Abstract: Large language models (LLMs) have drawn significant attention from the AI research community, on building new models and improving their performance. In addition, the popularity of LLM-based applications (e.g., ChatGPT and Bard) has motivated the exploration of new applications in various domains, such as education and medicine. However, recent work shows the limitations of traditional data-driven modeling still exist in LLMs, such as vulnerability under adversarial attacks and inconsistency to linguistic variations. To show the two sides of the same coin, this talk consists of two parts. The first part provides a high-level overview of large language models and the progress on recent research built upon LLMs; the second part demonstrates the potential risks caused by the limitations of LLMs. The talk concludes with a brief summary of future research challenges.

October 13: Dr. Peisong Han | Univerisity of Michigan

Location: Cabbell Hall 058

November 3: Dr. Kundu Debamita | Univerisity of Virginia

Location: Cabbell Hall 058

November 10: Dr. Jianxin Xie | Univerisity of Virginia

Location: Cabbell Hall 058

November 16: Dr. Anru Zhang | Duke Univerisity

Location: Thornton Hall


Spring 2023

All colloquia are at 2 pm, unless otherwise noted.
Titles and abstracts will be added as they become available.

February 17: Dr. Hong Zhu | University of Virginia

Location: WNR 115

Title:  Improving Methods for CER with Complex Observational Healthcare Data

Abstract: Large observational healthcare data, such as registry, claims, and electronic health record data, are primary research tools for comparative effectiveness research (CER). Compared to randomized clinical trials, CER studies are more representative of real-world clinical practice for the afflicted population. Nevertheless, CER using large, complex observational healthcare data presents unique methodological challenges related to semi-competing risks, confounding, and missing data. To address these challenges, Dr. Zhu has developed and implemented novel and robust analytical methods and algorithms to large observational healthcare data of different sources and complex structures. The experience motivated a Patient-Centered Outcomes Research Institute (PCORI) funded project on improving CER methodology. In this talk, Dr. Zhu will present her research work on improving methods for design and analysis of CER using large, complex observational healthcare data. She will also briefly discuss her work on improving methods for design of pragmatic clinical trials.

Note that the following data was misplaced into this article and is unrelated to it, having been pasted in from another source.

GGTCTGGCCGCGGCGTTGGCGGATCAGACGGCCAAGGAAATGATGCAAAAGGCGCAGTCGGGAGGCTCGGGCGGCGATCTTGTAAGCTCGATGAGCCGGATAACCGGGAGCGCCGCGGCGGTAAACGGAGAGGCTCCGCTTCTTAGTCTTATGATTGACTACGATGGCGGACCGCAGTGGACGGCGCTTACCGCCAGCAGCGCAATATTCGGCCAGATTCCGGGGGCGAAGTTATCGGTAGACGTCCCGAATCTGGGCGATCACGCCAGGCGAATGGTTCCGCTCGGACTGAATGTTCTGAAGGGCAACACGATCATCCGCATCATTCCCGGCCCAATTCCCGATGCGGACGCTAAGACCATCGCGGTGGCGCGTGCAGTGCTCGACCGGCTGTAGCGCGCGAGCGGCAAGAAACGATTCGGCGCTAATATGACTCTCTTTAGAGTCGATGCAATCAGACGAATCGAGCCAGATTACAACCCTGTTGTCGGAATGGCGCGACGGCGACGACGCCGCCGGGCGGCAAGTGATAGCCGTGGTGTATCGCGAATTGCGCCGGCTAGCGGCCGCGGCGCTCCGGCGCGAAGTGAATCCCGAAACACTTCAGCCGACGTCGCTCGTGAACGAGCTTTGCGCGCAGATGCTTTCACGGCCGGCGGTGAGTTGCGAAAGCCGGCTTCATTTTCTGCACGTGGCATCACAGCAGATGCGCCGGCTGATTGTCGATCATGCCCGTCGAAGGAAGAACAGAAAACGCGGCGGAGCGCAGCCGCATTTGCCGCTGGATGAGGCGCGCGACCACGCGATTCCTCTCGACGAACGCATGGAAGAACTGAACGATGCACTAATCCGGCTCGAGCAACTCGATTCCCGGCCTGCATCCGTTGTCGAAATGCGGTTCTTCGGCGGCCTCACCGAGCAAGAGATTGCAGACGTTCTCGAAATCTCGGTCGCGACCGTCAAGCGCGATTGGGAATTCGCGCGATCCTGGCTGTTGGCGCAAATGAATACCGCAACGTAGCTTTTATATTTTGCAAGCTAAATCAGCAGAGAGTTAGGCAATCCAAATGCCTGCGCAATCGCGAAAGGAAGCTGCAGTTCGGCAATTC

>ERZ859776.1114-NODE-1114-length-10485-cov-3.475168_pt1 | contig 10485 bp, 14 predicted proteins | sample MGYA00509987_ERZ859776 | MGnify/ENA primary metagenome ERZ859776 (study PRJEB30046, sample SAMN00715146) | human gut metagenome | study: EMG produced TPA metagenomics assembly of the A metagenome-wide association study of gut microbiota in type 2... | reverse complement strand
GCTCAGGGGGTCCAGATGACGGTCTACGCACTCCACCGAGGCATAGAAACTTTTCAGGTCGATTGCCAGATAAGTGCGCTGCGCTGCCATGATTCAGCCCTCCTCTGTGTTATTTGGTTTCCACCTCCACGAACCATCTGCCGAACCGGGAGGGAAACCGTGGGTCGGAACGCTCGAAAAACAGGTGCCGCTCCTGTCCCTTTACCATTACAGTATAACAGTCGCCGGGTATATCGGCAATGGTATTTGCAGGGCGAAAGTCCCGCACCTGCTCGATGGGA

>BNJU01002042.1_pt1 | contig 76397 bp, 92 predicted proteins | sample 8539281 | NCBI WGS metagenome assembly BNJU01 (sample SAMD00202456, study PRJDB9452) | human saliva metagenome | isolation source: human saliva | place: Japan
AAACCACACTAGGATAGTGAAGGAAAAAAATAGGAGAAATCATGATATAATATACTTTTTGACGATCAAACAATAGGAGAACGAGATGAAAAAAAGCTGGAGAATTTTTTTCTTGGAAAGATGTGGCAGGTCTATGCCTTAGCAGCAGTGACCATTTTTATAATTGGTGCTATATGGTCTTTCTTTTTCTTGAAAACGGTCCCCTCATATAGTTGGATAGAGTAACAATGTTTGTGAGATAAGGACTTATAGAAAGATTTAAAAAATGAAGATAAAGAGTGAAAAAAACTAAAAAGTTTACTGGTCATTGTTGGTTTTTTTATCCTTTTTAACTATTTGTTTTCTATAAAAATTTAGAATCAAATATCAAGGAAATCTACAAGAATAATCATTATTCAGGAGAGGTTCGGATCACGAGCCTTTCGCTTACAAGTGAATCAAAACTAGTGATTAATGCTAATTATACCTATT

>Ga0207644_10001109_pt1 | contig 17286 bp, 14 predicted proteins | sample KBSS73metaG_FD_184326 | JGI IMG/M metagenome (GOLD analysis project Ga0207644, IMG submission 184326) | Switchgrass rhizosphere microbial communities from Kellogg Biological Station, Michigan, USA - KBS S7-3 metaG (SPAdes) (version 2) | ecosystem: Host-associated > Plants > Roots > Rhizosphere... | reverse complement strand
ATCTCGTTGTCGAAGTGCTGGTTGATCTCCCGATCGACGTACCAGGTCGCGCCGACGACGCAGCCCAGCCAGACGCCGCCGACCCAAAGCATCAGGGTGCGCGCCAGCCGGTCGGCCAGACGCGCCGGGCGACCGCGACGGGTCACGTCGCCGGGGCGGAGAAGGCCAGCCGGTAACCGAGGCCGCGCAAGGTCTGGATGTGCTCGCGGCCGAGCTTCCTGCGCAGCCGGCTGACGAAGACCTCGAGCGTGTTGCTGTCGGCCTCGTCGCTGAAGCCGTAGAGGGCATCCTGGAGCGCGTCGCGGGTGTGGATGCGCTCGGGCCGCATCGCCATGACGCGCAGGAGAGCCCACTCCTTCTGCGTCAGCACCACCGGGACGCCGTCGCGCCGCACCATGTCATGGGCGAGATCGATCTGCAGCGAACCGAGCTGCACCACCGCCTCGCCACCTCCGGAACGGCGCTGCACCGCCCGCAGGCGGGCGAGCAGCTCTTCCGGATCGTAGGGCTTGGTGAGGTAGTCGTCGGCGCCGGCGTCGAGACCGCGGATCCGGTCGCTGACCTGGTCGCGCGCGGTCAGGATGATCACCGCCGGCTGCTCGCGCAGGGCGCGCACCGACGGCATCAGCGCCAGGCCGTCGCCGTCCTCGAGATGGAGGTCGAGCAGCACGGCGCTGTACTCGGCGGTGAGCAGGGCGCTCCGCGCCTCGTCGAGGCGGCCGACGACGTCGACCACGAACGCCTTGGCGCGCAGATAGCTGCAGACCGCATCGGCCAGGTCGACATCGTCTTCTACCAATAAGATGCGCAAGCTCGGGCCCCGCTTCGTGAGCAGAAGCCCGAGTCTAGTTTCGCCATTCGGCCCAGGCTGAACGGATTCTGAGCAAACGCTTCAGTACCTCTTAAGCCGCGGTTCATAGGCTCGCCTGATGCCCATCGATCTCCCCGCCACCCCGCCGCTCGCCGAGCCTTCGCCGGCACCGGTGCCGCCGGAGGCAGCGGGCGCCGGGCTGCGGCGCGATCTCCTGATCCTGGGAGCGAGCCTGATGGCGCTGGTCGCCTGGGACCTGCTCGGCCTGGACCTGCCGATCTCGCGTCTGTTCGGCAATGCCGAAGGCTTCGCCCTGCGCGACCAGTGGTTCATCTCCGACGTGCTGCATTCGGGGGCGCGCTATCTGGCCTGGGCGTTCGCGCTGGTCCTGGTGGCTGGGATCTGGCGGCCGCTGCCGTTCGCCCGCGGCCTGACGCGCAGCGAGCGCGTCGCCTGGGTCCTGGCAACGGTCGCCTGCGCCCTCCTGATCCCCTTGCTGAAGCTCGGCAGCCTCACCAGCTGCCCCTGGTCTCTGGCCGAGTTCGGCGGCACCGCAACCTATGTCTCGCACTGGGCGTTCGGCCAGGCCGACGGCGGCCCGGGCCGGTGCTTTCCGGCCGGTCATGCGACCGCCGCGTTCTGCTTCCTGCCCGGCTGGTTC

February 24: Dr. Soutik Ghosal | University of Virginia

Location: WNR 115

Title: Importance of covariate adjustment in the ROC analysis


The receiver operating characteristics (ROC) curve is a handy graphical tool to assess the diagnostic accuracy of biomarkers. The ROC curve further allows a summary of the performance of a biomarker through the area under its curve (AUC) which is used as an overall assessment of the performance and is one of the most useful diagnostic accuracy metrics. While the comprehensive evaluation is practical, the performance of the biomarker in diagnosing diseases can be impacted by relevant covariate information. For example, the estimated fetal weight (EFW) is an ultrasound biomarker for predicting birthweight-related adverse outcomes such as large-for-gestational-age (LGA) or small-for-gestational-age (SGA). However, it would be implausible to assume a uniform performance of EFW across the entire maternal population. Significant covariates such as maternal BMI, maternal race, or various other maternal or neonatal risk factors could potentially impact the diagnostic accuracy of EFW. The adjustment of these significant covariates on the diagnostic accuracy is of utmost importance as the classification of any future data can be impacted by this.